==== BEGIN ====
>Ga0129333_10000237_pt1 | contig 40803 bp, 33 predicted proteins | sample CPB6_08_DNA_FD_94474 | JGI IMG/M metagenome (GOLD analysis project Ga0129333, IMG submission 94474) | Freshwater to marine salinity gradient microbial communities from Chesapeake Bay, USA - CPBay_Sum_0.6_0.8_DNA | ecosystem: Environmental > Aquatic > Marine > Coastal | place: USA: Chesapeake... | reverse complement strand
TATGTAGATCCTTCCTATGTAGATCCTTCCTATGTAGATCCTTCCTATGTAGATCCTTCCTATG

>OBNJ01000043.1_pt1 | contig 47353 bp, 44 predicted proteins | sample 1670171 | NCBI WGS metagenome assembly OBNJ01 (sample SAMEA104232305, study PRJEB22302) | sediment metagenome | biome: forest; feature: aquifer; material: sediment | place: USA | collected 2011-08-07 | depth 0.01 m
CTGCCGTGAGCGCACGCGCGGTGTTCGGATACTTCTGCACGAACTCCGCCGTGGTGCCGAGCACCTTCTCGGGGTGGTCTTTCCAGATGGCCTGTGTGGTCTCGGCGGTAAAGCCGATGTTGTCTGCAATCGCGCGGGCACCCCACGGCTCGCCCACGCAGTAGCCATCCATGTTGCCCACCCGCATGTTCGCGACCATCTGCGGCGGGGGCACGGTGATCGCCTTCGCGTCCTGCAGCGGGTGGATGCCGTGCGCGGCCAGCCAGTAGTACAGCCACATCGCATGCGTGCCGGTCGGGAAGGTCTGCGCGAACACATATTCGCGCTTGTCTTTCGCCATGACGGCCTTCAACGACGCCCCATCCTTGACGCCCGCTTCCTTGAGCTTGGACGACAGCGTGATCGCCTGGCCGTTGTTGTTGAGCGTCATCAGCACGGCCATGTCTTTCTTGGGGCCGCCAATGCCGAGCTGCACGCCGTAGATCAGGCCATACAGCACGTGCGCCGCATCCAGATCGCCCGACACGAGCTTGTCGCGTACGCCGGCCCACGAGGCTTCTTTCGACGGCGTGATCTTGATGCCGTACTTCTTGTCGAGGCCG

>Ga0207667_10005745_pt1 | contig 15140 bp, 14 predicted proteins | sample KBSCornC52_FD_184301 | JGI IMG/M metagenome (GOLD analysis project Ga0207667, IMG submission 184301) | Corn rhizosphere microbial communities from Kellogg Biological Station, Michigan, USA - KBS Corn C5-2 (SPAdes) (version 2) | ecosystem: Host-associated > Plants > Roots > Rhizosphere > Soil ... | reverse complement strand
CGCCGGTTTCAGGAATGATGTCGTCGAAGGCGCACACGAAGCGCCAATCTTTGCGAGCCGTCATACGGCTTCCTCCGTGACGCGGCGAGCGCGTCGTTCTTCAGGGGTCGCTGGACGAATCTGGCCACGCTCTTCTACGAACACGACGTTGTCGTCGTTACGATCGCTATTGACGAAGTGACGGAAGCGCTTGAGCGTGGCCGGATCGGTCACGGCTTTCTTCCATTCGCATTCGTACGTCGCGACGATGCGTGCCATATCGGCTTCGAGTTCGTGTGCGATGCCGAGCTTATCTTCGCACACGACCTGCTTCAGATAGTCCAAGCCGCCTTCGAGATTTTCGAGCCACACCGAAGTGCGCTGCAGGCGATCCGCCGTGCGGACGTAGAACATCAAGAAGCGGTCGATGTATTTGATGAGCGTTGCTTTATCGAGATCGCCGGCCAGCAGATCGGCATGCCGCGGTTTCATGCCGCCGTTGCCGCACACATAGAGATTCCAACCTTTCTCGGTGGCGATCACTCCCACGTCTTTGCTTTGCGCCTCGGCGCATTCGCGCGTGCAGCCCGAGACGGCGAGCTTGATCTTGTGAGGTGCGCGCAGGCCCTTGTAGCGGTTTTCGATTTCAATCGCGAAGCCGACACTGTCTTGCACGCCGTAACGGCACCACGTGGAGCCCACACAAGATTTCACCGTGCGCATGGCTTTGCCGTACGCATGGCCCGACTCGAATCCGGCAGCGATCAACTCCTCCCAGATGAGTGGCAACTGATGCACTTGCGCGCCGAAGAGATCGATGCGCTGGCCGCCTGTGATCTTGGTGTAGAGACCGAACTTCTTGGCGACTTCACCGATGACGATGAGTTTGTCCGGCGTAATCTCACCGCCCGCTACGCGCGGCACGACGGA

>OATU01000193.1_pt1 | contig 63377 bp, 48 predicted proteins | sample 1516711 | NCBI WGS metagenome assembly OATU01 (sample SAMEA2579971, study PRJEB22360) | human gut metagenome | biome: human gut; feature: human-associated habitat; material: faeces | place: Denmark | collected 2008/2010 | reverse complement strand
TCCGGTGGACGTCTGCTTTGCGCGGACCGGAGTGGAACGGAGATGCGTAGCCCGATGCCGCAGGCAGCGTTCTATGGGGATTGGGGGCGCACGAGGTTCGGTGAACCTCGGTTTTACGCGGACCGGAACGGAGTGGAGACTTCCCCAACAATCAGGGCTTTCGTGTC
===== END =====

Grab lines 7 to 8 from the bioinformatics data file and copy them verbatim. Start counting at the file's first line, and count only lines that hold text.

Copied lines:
>OATU01000193.1_pt1 | contig 63377 bp, 48 predicted proteins | sample 1516711 | NCBI WGS metagenome assembly OATU01 (sample SAMEA2579971, study PRJEB22360) | human gut metagenome | biome: human gut; feature: human-associated habitat; material: faeces | place: Denmark | collected 2008/2010 | reverse complement strand
TCCGGTGGACGTCTGCTTTGCGCGGACCGGAGTGGAACGGAGATGCGTAGCCCGATGCCGCAGGCAGCGTTCTATGGGGATTGGGGGCGCACGAGGTTCGGTGAACCTCGGTTTTACGCGGACCGGAACGGAGTGGAGACTTCCCCAACAATCAGGGCTTTCGTGTC